#MeToo Anti-Network is a platform that analyzes and looks more closely at the content of tweets under the hashtag #MeToo published on Twitter. The interactive website has an exciting graphic design and provides easy access to this important topic. The website was published on November 22nd, 2021, concerning the International Day for the Elimination of Violence against Women on November 25th.
Cosmologists say that most of the universe is structured by antimatter. We postulate that social media is similarly structured by effects of the unobserved discourse and experience. The backbone of a movement such as #MeToo is not based on the most-liked and most-retweeted, but by the masses of unobserved tweets. Vast numbers of #MeToo tweets that had no retweets and no likes nonetheless constituted acts of quiet testimony or unassuming solidarity. Conventional measures of network science thus fail to capture the true relevance of #MeToo. As Black feminist Patricia Hill Collins says, “Most activism is brought about by ordinary people like ourselves.”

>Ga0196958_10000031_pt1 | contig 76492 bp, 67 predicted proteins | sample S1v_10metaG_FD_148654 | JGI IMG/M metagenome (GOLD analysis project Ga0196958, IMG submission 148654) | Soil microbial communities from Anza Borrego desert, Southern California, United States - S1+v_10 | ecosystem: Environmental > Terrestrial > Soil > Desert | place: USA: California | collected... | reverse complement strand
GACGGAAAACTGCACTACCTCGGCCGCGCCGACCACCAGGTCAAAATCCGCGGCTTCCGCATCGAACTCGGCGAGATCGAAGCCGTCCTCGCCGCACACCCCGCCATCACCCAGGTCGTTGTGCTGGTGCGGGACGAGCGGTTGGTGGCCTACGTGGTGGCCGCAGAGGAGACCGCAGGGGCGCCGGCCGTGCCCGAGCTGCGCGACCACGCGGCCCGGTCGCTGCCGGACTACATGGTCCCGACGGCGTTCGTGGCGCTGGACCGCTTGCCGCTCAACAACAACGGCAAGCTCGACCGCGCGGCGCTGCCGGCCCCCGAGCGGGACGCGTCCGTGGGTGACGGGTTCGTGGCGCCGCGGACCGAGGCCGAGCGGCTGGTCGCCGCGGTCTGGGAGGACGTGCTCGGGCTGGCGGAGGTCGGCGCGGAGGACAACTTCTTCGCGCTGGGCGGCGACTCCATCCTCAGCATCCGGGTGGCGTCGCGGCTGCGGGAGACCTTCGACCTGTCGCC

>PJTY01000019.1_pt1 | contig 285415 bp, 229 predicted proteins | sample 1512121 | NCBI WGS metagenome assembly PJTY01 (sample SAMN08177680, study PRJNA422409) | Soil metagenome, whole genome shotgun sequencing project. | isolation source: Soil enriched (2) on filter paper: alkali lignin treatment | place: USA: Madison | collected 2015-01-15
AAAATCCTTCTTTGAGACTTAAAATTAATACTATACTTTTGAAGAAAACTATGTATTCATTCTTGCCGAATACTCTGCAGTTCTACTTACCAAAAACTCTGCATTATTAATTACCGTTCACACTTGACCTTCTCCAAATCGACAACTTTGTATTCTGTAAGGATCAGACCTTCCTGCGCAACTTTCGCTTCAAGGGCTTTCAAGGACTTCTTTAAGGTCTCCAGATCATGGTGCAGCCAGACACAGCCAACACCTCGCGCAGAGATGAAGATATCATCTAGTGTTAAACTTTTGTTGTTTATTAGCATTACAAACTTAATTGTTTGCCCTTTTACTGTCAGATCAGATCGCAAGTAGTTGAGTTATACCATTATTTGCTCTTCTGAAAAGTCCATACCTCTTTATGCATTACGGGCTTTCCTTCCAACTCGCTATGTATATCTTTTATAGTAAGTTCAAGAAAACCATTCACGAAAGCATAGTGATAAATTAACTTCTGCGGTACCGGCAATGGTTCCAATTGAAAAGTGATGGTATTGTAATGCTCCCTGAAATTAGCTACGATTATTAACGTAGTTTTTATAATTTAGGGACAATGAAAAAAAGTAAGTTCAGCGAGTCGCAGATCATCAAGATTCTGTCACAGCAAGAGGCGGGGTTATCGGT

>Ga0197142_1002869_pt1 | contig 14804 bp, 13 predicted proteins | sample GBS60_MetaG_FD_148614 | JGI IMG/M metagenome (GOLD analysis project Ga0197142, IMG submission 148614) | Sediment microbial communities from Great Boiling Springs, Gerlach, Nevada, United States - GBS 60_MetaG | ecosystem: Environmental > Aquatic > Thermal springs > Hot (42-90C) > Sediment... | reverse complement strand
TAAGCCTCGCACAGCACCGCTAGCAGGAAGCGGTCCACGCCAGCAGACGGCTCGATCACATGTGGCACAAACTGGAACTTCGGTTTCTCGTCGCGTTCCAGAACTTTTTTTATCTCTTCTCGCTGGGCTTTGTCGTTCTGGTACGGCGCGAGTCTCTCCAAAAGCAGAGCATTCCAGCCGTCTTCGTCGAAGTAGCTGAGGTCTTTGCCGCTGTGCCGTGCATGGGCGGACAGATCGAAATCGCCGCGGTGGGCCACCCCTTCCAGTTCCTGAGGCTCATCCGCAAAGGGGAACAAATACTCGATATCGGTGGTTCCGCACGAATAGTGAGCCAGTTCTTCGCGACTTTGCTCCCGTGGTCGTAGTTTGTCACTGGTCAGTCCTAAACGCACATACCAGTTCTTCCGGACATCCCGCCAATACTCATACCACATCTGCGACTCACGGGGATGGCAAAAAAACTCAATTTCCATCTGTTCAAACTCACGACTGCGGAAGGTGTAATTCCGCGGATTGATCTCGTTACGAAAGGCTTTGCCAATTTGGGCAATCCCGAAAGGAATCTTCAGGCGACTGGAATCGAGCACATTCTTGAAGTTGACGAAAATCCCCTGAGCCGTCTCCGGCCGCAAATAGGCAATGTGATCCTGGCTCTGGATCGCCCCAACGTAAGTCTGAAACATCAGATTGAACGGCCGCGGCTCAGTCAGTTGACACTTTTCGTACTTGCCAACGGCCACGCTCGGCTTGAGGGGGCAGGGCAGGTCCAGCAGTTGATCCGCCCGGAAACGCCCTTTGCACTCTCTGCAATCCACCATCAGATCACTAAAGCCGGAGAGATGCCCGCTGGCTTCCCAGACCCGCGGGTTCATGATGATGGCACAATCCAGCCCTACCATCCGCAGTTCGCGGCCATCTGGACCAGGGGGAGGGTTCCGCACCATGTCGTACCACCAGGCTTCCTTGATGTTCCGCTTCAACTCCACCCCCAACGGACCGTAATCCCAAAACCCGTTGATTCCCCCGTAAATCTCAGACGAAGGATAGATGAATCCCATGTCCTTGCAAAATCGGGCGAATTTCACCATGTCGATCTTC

From a random selection of one million #MeToo tweets, they read through all examples with more than 100 retweets. Only eight out of the 894 tweets are actual tweets about sexual assault or experiences around the topic of #MeToo. Of the rest, the vast majority are news media posts and political (trolling) discussions, most of them neglecting the specific issues and survivor voices at the heart of the MeToo movement.
From a distance, the graphics appear as abstract diagrams, similar to Bridget Riley’s work. Each line contains a powerful request for a reordering of power within society. They present an opportunity to engage with each request—from individual people at individual moments within a collective movement that is not over. #MeToo is urgent, #InvisibleNoMore is urgent, #BelieveBlackWomen is urgent, #MMIWG2S is urgent, #SayHerName is urgent. We are still living in a crisis of sexual violence. So you are invited to ditch the networked metrics and listen.
#MeToo Anti-Network is a project by Kim Albrecht with textual and conceptual support from Catherine D’Ignazio, Cole Martin, and Matthew Battles. Supported by metaLAB (at) Harvard, Schlesinger Library, and the Harvard Data Science Initiative.